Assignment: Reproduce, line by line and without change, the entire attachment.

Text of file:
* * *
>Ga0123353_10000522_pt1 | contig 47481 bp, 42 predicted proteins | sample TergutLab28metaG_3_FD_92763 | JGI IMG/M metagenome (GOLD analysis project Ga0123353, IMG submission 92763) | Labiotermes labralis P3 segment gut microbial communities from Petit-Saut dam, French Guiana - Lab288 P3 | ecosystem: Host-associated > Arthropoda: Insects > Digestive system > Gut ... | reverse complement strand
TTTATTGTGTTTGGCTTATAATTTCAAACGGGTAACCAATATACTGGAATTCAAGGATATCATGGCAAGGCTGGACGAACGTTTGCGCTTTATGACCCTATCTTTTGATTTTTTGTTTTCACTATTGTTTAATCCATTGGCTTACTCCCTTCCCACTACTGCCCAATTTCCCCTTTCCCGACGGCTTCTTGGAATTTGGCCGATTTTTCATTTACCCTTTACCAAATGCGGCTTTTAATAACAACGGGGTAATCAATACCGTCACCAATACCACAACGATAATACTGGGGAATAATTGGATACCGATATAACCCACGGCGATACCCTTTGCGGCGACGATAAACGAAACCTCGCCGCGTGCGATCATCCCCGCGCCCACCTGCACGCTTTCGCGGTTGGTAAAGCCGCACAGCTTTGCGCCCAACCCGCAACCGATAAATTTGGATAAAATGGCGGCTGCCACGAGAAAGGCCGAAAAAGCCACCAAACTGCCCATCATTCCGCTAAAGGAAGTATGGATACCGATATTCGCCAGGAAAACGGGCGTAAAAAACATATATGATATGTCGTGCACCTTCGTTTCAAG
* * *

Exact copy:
>Ga0123353_10000522_pt1 | contig 47481 bp, 42 predicted proteins | sample TergutLab28metaG_3_FD_92763 | JGI IMG/M metagenome (GOLD analysis project Ga0123353, IMG submission 92763) | Labiotermes labralis P3 segment gut microbial communities from Petit-Saut dam, French Guiana - Lab288 P3 | ecosystem: Host-associated > Arthropoda: Insects > Digestive system > Gut ... | reverse complement strand
TTTATTGTGTTTGGCTTATAATTTCAAACGGGTAACCAATATACTGGAATTCAAGGATATCATGGCAAGGCTGGACGAACGTTTGCGCTTTATGACCCTATCTTTTGATTTTTTGTTTTCACTATTGTTTAATCCATTGGCTTACTCCCTTCCCACTACTGCCCAATTTCCCCTTTCCCGACGGCTTCTTGGAATTTGGCCGATTTTTCATTTACCCTTTACCAAATGCGGCTTTTAATAACAACGGGGTAATCAATACCGTCACCAATACCACAACGATAATACTGGGGAATAATTGGATACCGATATAACCCACGGCGATACCCTTTGCGGCGACGATAAACGAAACCTCGCCGCGTGCGATCATCCCCGCGCCCACCTGCACGCTTTCGCGGTTGGTAAAGCCGCACAGCTTTGCGCCCAACCCGCAACCGATAAATTTGGATAAAATGGCGGCTGCCACGAGAAAGGCCGAAAAAGCCACCAAACTGCCCATCATTCCGCTAAAGGAAGTATGGATACCGATATTCGCCAGGAAAACGGGCGTAAAAAACATATATGATATGTCGTGCACCTTCGTTTCAAG